Assault & Battery

Learning More About Assault and Battery Under California Law

Assault and battery are two separate and distinct crimes, yet they are frequently charged together.

Accordingly, when a person is facing assault charges, she or he often is facing battery charges, as well.

How are these crimes different from one another, and how are they defined under California law?



California Penal Codes 240 defines assault as “an unlawful attempt, coupled with a present ability, to commit a violent injury on the person of another.”  

To put it another way, you might think of assault as the attempt to touch a person in an offensive or violent way without actually doing so (but with the clear ability to do so). But you can also be charged with assault with a deadly weapon. 


California Penal Codes 242 defines battery, also known as “simple battery,” as “any willful and unlawful use of force or violence upon the person of another.”  

To put this definition another way, you might think of a battery charge as the “companion” crime to assault.

While assault refers to the attempt to touch a person in an offensive or violent way without actually doing so, battery refers to touching someone in an offensive or violent way.  

The battery does not require that the other person suffer an injury for the crime to be charged.  California law allows a person to face battery charges even if how the defendant touches or makes contact with another person causes no injury or pain at all.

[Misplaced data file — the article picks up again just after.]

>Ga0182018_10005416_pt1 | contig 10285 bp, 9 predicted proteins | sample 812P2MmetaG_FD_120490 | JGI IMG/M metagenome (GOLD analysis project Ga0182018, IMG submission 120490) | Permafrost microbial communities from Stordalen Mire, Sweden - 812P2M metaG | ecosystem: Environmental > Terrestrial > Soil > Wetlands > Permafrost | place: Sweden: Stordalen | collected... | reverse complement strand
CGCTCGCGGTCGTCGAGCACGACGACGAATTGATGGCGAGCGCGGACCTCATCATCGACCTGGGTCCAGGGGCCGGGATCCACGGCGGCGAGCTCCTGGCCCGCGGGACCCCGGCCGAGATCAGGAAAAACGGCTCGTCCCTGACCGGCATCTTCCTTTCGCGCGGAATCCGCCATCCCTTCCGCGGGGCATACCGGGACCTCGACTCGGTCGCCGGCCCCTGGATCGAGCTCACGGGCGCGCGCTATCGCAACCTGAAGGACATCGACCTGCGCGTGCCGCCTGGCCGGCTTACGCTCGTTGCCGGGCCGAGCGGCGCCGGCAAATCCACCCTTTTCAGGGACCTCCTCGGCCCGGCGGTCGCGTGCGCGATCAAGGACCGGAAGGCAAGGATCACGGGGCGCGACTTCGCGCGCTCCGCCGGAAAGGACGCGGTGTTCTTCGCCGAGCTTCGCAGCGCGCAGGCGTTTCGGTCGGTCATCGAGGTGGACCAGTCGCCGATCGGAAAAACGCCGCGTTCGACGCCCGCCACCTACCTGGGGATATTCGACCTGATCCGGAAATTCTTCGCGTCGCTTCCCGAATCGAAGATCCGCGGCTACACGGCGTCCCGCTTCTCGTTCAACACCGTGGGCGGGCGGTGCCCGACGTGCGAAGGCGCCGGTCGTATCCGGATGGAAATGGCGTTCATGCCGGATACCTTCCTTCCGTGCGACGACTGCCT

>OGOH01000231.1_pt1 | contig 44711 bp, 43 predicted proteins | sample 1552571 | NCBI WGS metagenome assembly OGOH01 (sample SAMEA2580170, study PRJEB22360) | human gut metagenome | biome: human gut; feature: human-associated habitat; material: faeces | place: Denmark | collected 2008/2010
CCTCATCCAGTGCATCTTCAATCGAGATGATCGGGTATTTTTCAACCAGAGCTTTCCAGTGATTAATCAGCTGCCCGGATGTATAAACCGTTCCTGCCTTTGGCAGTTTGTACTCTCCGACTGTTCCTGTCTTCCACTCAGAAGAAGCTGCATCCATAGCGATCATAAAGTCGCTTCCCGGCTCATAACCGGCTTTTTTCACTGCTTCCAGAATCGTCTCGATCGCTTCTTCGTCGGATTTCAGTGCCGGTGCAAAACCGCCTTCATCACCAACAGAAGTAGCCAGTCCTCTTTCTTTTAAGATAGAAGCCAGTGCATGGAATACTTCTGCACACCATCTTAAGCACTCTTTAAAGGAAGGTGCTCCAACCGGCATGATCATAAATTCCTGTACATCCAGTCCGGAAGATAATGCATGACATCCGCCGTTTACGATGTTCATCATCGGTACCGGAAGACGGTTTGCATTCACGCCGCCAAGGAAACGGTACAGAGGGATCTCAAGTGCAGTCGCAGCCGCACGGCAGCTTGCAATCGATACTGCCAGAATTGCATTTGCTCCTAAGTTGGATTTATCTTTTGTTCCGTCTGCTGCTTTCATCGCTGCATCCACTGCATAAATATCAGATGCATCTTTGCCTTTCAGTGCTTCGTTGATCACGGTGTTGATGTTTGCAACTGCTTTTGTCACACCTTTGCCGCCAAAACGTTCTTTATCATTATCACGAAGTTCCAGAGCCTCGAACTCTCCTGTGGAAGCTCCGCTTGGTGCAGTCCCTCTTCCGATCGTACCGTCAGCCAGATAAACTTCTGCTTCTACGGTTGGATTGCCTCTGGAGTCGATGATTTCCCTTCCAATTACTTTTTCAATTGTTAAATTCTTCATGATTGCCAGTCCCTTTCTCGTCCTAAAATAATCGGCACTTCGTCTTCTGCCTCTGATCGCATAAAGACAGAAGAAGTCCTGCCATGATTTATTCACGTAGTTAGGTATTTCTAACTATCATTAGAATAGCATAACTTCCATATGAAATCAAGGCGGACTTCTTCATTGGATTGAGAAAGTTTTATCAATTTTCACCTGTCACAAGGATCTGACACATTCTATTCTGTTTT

When the battery does cause pain or injury, it is typically charged as a separate crime of battery involving serious bodily injury.  

The penalties are much more severe for this form of battery upon conviction.  Relatedly, battery that is committed against a spouse or another family member that constitutes domestic violence also involves greater penalties.

Are you facing charges for Assault and Battery?

 It is more important than ever to begin working with an experienced San Diego assault and battery attorney on your defense.

While assault and battery offenses may only be charged as misdemeanors, you could still face jail time in California, along with a substantial financial penalty.

Even if your sentence reflects the minimum sentencing guidelines with limited jail time, you will still have to deal with the effects of having a criminal record.

When you have a record of assault and battery, you may have difficulty getting hired at certain jobs, and you could face other repercussions in your day-to-day life.

At the Law Offices of William R. Burgener, APC,  we are committed to providing experienced representation to each of our clients.